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(Lazy Eye)
  • Definition

    Amblyopia, often called lazy eye, is a condition that occurs when there is a reduction of vision in one eye that is not correctable with glasses.
    There are 2 common types of amblyopia:
    • Anisometropic amblyopia—Vision in one eye differs from the other. This is often caused by a large difference in eyeglass prescription. The difference may be caused by one eye being more nearsighted or farsighted than the other, or by large differences in astigmatism.
    • Strabismic amblyopia— Visible misalignment (crossing) of one eye.
    Strabismic Amblyopia
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    The sooner amblyopia is treated, the more favorable the outcome.
  • Causes

    Amblyopia is caused when the brain prefers (favors) one eye to the other. The brain’s preference (liking) for one eye over the other can weaken and reduce vision in the eye that is less used.
    There are no apparent genetic or environmental factors that can be attributed to causing amblyopia.
  • Risk Factors

    Amblyopia is more common in children under 10 years old with:
    • Crossed eyes
    • A large difference in sight between the 2 eyes that may be:
      • Unnoticed
      • Detected by a large difference in eyeglass prescription
    • Visual blockage such as a cataract, droopy eyelid, or corneal scarring
    Amblyopia can also occur in adults.
  • Symptoms

    Some people with amblyopia may not have symptoms. In those that have them, amblyopia may cause:
    • A droopy (the inability to fully open) eyelid that blocks the pupil
    • Headaches
    • Blurry vision
    • Excessive squinting or closing of the eyes
    • Repeatedly closing of one eye in bright sunlight
    • Crossing of one eye, generally the eye that is less used will excessively turn toward the nose
    Symptoms vary depending on the extent of the amblyopia.
  • Diagnosis

    Your eye doctor will ask about your symptoms and medical history. An examination of your eyes will be done. Since amblyopia tends to occur in young children, the types of tests their eye doctor will perform will be determined by their age and ability to respond.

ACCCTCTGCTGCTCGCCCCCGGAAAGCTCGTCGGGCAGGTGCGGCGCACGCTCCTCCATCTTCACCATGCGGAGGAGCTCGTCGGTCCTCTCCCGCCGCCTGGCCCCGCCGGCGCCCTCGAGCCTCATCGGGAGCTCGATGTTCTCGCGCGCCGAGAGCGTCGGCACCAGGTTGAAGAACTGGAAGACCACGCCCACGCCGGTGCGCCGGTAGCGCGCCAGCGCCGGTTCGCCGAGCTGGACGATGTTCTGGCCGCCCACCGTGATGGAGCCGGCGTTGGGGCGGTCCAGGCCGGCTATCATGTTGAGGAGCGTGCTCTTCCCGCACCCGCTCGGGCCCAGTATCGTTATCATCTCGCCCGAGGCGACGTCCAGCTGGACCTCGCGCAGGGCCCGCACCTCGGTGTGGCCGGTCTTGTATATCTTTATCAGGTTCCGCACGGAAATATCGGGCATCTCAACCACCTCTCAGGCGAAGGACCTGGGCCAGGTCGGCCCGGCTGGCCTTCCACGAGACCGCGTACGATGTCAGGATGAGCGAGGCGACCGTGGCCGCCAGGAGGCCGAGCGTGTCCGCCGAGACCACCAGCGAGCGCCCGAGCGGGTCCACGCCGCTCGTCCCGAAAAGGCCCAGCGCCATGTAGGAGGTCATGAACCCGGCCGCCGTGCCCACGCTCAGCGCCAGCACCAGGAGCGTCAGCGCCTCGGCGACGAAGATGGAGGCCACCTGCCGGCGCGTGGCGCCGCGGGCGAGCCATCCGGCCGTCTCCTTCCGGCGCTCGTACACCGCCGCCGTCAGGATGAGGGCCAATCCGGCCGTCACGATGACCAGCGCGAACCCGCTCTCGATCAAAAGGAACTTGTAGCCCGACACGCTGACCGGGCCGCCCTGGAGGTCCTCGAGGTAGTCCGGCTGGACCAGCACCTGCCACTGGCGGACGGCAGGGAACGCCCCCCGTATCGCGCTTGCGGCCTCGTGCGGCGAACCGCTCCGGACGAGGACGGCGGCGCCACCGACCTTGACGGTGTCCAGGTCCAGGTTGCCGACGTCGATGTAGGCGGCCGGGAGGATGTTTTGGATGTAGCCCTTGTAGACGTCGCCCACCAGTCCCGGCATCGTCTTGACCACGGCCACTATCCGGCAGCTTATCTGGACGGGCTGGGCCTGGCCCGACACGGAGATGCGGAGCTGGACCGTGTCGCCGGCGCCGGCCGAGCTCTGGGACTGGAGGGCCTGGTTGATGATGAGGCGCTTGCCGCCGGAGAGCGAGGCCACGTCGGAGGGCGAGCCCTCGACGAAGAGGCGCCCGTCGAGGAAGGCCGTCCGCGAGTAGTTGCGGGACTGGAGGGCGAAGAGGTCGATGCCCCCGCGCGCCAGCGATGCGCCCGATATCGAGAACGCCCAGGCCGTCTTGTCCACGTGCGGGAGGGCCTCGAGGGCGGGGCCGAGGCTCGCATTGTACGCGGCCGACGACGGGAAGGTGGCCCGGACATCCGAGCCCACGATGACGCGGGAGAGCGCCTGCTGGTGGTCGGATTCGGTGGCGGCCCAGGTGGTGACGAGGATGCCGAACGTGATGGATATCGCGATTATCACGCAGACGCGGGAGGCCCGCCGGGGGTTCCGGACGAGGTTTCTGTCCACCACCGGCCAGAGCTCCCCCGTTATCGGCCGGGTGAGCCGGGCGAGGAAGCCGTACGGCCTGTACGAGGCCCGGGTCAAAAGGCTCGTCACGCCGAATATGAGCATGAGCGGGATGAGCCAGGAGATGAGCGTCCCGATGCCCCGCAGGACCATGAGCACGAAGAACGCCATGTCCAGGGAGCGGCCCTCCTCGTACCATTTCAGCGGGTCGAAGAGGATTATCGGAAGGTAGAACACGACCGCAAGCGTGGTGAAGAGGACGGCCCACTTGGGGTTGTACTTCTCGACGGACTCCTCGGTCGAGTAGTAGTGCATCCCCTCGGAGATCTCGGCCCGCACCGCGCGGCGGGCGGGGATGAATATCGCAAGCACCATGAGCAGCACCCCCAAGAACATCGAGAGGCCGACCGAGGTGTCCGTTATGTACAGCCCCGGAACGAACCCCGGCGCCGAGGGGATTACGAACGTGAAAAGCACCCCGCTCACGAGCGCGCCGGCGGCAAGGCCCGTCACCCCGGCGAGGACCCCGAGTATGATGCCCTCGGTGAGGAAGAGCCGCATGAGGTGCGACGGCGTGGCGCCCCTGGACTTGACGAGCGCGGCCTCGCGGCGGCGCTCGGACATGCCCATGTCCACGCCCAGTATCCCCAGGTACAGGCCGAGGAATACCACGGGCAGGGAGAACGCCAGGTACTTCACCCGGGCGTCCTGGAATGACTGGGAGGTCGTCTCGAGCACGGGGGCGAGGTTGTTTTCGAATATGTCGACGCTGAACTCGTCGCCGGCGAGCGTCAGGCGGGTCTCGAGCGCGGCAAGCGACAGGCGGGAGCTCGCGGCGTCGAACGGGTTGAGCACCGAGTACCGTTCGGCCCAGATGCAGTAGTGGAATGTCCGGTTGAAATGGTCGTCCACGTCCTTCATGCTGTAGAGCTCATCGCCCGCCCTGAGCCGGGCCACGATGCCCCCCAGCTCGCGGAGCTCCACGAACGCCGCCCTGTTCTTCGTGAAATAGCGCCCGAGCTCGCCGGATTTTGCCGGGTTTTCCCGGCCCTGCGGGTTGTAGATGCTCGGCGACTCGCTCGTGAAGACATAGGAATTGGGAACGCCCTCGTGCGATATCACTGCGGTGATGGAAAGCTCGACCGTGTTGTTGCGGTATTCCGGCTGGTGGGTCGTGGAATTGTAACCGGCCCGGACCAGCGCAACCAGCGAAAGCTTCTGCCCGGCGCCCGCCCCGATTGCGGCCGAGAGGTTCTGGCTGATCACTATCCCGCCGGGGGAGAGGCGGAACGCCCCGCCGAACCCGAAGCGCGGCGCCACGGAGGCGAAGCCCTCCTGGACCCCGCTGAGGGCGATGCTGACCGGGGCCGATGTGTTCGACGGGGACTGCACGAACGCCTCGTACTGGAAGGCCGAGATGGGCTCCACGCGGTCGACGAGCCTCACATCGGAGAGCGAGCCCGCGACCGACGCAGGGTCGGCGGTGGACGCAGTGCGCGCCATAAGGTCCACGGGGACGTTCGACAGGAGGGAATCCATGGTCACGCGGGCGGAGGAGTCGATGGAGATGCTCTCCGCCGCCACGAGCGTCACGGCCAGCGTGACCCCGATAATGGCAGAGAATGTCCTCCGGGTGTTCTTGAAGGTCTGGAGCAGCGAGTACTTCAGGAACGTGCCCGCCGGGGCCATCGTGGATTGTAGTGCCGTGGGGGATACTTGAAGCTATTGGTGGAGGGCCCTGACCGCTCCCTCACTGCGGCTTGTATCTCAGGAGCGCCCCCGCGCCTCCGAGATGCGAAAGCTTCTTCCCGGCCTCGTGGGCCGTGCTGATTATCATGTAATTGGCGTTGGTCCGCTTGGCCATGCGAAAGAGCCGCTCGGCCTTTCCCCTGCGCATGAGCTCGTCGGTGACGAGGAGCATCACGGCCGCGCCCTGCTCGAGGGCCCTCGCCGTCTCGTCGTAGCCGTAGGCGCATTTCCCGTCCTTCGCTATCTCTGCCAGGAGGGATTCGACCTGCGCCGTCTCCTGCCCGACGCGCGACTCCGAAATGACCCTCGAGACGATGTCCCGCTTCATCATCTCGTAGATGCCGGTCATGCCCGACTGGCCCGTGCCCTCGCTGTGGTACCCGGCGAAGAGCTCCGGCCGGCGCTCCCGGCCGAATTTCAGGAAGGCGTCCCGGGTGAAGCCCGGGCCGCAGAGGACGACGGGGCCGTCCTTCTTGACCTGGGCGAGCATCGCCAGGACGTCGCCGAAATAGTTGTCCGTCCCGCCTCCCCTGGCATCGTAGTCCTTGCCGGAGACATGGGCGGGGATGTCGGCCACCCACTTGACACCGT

Tests to evaluate the eyes may include:
    • Visual acuity assessment testing (VAT)—to assess distant vision
    • Cycloplegic refraction test—to assess how the eyeball displays and receives images produced by the lens of the eye
    • Retinoscopy—to determine a preverbal child’s eyeglass prescription
    • Prisms—to determine the amount of crossing between the 2 eyes
  • Treatment

    Treatment includes correcting visual obstructions, such as cataracts and other visual abnormalities.
    Talk to your doctor about the best option for you. These may include:
    Atropine Penalization
    Atropine drops or ointment is placed in the non-amblyopic eye. This causes the sound eye to become unfocused and forces the use of the lazy eye.
    Occlusive Therapy
    Occlusive therapy involves using a patch over the non-amblyopic eye (the sound eye), forcing the use of the lazy eye.
    Bangerter foils are another option. The foils, which are made of thin vinyl, are placed over an eye glass lens, covering the non-amblyopic eye. Just like with the patch, this forces the weaker eye to become stronger because you will not be able to see well with the foiled lens.
  • Prevention

    While there are no current guidelines to prevent amblyopia, vision screening can help to detect the condition at an early age. Children under age 3-5 (or younger) years should be examined for eye problems.

    Eye Smart—American Ophthalmology

    National Eye Institute (NEI)


    Canadian Ophthalmological Society

    The Canadian National Institute for the Blind


    Amblyopia. EBSCO DynaMed website. Available at: Updated August 13, 2012. Accessed June 30, 2013.

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    Sakatani K, Jabbur NS, et al. Improvement in best corrected visual acuity in amblyopic adult eyes after laser in situ keratomileusis. J Cataract Refract Surg. 2004;30(12):2517-2521.

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    5/28/2010 DynaMed's Systematic Literature Surveillance Pediatric Eye Disease Investigator Group Writing Committee, Rutstein RP, Quinn GE, et al. A randomized trial comparing Bangerter filters and patching for the treatment of moderate amblyopia in children. Ophthalmology. 2010;117(5):998-1004.

    2/4/2011 DynaMed's Systematic Literature Surveillance US Preventive Services Task Force. Vision screening for children 1 to 5 years of age: US Preventive Services Task Force recommendation statement. Pediatrics. 2011;127(2):340-346.

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